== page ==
Twitter really can be one of the best forms of CPD that teachers and senior leaders can access and engage with. This evening I participated in the weekly #SLTChat session hosted by Ross McGill (@teachertoolkit)
Throughout the hour-long twitter session, several questions are posted by Ross to which fellow Twitter followers respond with their views. The evening became a mass of tweets which interestingly enough shakes out to form a cohesive discussion. I was pretty unsure at first how to make sense of dozens of tweets being posted within seconds of each other. Of course, each post is limited to 140 characters, so there's actually not a lot to read. However, synthesizing the sheer amount of data coming from a range of people offering some quite diverse viewpoints was at times difficult to follow.
One tool that was certainly well worth its weight in gold was TweetDeck, without which I'd have really struggled. I personally use the Twitter app on a daily basis, but it simply isn't up to the job of following a range of tweets with a specific hash tag.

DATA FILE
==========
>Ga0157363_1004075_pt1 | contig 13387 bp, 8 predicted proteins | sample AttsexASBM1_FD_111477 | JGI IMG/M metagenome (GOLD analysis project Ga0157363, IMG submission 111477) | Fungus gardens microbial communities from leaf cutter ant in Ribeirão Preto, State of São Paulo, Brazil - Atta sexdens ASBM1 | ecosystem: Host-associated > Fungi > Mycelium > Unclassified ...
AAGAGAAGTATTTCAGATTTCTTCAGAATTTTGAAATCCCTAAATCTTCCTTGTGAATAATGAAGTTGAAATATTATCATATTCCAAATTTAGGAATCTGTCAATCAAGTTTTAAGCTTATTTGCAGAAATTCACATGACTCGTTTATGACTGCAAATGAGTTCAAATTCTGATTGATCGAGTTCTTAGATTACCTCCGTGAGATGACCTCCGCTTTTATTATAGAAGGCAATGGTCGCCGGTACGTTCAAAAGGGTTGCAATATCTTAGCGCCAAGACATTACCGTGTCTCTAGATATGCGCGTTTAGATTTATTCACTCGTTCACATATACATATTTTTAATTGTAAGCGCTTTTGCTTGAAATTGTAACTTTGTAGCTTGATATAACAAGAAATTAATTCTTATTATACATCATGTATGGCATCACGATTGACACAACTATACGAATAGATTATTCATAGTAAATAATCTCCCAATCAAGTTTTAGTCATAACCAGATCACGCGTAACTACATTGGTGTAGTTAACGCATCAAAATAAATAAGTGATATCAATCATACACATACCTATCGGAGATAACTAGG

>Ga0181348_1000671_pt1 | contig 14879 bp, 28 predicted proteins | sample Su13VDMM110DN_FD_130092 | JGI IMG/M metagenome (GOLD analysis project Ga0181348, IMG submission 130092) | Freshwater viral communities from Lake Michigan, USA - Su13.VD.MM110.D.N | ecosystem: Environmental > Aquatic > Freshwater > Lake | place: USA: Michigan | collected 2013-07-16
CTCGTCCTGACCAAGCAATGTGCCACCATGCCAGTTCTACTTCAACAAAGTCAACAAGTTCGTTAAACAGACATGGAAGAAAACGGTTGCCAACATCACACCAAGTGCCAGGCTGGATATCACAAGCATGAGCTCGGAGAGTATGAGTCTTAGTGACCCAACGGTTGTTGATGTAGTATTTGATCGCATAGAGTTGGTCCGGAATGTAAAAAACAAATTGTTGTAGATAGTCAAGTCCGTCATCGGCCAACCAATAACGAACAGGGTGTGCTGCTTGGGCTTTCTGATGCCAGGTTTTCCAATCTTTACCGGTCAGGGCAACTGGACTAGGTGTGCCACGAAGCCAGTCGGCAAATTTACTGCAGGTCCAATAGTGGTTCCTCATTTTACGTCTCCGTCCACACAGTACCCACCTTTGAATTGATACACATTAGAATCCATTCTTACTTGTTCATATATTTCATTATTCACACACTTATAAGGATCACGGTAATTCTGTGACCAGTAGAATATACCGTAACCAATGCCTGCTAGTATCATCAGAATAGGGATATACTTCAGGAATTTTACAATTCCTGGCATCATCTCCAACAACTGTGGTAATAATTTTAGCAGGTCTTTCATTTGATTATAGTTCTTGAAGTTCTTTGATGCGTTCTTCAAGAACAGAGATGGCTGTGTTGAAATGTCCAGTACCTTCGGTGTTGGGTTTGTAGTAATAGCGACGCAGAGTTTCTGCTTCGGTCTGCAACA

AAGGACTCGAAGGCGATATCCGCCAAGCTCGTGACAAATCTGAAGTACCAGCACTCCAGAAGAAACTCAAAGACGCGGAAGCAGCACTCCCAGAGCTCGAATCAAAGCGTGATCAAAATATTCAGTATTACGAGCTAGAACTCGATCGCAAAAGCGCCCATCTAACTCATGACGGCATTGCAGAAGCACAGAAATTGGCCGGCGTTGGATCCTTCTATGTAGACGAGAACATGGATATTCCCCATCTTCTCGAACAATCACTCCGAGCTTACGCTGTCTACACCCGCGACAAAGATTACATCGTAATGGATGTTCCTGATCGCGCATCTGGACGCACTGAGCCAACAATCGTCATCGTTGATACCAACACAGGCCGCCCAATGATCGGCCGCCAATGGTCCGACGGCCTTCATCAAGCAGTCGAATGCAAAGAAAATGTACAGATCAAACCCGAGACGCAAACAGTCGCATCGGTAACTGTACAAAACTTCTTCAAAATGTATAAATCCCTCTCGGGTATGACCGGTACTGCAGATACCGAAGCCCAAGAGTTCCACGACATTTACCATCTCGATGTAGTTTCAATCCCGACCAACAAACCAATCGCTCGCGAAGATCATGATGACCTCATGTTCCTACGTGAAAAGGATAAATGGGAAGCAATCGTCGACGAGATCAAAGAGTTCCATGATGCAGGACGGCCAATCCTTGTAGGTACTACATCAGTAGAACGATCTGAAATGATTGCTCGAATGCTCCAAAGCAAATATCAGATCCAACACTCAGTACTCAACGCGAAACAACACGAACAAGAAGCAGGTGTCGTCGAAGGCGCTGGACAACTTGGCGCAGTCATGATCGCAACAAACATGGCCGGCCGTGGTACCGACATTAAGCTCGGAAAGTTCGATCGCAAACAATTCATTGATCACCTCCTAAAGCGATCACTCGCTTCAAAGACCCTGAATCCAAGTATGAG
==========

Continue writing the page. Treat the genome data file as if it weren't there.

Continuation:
TweetDeck allows you to create 'columns' each displaying a specific feed, meanwhile maintaining the timeline of all tweets from those your follow, alongside messages, interactions etc. I set one column to display #SLTChat tweets. I did end up using Twitter app for contributions to the chat. What TweetDeck really needs is a 'new tweet' button which creates a new tweet containing the hash tag of the discussion you are following. This would save quite a bit of time when posting.
Tonight's agenda was centred firmly around Gove's plans to introduce the EBAC, eradicating GCSEs and marginalising the creative, foundation subjects. Of course it's a much bigger argument than my simple summary. You can read the whole #SLTChat debate here.
Get online next Sunday evening, 8pm sharp. Install TweetDeck meantime, and I'll see you online.